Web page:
“Attitudinally, Coach Whipple seems very happy and the kids are buying in,” he continued. “Most of the kids are upbeat about the defense. It’s a little simpler, it’s very downhill and it encourages us to play fast. That’s the big thing. But as far as my connections with (Pinkham and Gorham), it’s made that transition much easier. They’ve been great and I’m happy to be here.”

Wissman takes over a defensive line unit that has had three coaches in the last three seasons. First and foremost, he hopes to bring some stability to the position, knowing the upperclassmen on the team haven’t had that during their tenure.

“My thing right now is I’m just trying to create relationships with my (defensive) linemen,” he explained. “They’ve had a number of coaches the last few years, so they’ve seen a revolving door of personalities. I think the one thing in talking with all of them, they just have to learn to trust somebody. For me, that’s been my first week, learning these kids and getting to know what they can and can’t do. Bottom line, the kids have to know you before they operate for you. No matter what I say, it’s nothing personal. That’s the tact I’ve always taken and, knock on wood, I’ve been pretty successful.”

Learning the UMass landscape is also vital for Wissman. The Minutemen will play their second season as a Football Bowl Subdivision (FBS) independent this fall after leaving the Mid-American Conference (MAC) following the 2015 campaign. The good news for local fans is that the bulk of this year’s home slate will be played at McGuirk, not on the other side of the state at Gillette Stadium in Foxborough. The maroon and white, which will play their annual spring game on April 20, open the 2017 season in Amherst with a home game against Hawaii on Aug. 26. Old Dominion, Ohio University, Georgia Southern and Appalachian State will all make the trek to McGuirk in the fall.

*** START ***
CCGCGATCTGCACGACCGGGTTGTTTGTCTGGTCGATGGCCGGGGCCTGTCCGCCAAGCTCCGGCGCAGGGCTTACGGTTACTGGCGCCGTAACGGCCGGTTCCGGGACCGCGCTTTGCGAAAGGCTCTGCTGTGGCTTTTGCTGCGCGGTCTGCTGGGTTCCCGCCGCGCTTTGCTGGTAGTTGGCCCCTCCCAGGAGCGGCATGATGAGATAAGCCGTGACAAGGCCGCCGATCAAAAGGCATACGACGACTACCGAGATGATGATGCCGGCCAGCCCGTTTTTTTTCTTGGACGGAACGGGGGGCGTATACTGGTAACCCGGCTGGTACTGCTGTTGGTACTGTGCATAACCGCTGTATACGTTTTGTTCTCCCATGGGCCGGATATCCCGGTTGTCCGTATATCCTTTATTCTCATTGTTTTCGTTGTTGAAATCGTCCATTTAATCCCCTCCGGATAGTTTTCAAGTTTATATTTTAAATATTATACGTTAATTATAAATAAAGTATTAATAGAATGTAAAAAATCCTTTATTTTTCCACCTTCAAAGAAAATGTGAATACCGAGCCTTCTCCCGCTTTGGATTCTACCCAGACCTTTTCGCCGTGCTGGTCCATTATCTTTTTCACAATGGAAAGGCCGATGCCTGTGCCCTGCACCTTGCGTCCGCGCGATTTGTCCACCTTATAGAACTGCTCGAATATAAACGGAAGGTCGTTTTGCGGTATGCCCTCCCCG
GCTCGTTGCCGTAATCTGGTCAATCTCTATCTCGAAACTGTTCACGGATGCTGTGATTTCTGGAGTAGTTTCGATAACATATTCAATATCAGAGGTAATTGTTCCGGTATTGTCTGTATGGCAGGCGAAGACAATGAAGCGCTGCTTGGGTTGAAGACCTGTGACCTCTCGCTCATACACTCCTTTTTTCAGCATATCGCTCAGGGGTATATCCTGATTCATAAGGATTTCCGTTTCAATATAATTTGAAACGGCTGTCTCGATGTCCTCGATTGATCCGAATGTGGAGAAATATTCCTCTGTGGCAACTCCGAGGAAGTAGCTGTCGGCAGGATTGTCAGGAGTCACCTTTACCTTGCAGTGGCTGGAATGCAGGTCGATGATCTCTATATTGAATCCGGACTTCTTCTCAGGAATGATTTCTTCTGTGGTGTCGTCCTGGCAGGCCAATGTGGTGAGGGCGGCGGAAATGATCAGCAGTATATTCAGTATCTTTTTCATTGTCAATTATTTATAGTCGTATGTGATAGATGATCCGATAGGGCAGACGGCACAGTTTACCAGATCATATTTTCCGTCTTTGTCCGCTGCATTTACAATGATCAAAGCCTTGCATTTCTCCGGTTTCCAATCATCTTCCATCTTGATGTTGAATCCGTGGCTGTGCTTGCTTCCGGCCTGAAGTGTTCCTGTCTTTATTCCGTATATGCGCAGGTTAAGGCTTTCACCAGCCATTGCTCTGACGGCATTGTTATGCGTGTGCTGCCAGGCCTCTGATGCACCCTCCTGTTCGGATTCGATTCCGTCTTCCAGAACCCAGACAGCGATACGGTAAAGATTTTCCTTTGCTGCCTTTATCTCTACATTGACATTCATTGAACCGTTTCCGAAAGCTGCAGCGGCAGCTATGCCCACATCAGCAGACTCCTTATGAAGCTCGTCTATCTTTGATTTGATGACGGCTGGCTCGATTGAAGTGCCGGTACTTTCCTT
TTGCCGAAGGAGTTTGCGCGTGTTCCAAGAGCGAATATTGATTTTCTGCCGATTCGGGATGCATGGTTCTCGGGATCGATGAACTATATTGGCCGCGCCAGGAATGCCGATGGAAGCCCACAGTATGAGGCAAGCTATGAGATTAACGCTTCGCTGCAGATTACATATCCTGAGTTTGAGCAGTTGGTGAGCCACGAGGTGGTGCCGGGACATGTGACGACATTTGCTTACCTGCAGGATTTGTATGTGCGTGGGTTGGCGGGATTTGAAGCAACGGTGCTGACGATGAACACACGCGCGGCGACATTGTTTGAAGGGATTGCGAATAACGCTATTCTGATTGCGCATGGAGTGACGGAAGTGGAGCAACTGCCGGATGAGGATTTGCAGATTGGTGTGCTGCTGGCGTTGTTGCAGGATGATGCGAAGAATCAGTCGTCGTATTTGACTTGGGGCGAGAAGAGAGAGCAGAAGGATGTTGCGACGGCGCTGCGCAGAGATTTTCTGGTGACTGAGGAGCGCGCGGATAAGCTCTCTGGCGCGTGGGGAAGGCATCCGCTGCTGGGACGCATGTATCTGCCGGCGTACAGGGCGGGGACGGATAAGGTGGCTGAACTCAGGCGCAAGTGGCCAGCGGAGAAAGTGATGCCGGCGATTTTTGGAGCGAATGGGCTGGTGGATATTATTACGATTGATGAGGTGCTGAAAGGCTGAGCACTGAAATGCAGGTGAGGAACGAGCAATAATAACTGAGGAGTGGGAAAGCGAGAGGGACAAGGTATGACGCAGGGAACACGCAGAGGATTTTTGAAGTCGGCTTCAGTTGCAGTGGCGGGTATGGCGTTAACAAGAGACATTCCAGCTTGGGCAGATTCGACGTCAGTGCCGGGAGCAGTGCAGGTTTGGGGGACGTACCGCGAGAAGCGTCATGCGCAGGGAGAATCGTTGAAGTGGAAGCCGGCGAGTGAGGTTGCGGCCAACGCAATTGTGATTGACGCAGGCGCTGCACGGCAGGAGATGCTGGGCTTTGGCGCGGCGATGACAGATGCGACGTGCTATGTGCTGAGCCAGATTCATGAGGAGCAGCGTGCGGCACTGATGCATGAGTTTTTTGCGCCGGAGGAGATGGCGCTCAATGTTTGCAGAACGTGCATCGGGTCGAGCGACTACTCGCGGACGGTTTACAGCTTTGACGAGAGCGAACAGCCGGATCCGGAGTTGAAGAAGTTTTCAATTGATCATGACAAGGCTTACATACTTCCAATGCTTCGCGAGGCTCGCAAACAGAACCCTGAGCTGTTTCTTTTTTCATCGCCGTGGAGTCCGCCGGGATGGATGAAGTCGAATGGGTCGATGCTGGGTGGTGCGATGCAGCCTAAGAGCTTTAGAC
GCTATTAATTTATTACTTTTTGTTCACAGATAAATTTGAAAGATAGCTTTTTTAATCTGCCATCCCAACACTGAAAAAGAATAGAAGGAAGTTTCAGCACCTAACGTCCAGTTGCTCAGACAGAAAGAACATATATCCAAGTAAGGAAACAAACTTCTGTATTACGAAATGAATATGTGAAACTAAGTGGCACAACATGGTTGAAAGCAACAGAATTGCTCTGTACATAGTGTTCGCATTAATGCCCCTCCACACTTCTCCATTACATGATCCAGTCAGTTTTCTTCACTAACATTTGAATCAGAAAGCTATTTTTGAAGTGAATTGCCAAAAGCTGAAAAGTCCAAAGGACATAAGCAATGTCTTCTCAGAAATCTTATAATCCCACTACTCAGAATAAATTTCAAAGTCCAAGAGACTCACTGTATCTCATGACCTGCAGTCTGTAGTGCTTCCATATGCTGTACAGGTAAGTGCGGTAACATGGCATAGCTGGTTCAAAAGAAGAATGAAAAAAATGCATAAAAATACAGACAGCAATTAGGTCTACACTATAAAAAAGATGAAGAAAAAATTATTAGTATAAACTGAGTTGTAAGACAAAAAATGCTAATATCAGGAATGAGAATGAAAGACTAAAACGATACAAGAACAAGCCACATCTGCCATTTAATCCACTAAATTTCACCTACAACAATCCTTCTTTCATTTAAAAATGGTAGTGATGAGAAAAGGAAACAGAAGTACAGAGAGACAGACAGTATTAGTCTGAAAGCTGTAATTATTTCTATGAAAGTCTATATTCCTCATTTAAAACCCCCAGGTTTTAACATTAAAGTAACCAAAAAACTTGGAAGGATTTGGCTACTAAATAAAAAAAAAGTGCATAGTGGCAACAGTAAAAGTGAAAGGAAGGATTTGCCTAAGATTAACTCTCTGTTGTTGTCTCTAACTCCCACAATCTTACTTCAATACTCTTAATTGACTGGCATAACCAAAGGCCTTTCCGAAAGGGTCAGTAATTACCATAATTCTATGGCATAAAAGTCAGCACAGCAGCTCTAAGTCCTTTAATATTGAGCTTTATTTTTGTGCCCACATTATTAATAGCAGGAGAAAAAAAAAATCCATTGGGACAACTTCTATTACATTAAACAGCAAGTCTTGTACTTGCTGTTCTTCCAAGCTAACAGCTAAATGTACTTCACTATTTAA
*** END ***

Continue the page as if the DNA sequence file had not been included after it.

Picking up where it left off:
“Learning everything that’s going on here, the expectations, that’ll take a bit of adjusting because everything is a little different,” said Wissman. “You go from program to program, the terminology is different, the techniques are a little different. Right now my thing is get on the right path, do what’s asked of me and go from there.”

Wissman and wife Mary built their home in Vermont back in 1997. Throughout all the wild twists and turns of his coaching career, the pair decided to keep it as their primary residence. That meant some crazy trips back and forth at weird hours through Connecticut, often along the winding roads of the Merritt Parkway and Massachusetts when he could manage during football season at Sacred Heart. Things are a little bit more manageable now.

“Its been kind of a long road for me,” he began. “Between the prep scene and being down at Sacred Heart for nine years, I’ve been on the road quite a bit. That’s a lot of hours and time away from my wife and my dogs and my chickens. She’s a schoolteacher and she’s been at her school a long time, so she’s been kind of holding the line back here.”

The shorter trips up and down Route 91, occasionally detouring through West County, have been a long time coming.

“We made a decision, rather than keep picking up and moving around, that I’ll go do my coaching thing and some day, I’ll get back,” Wissman said. “Some day is finally here.”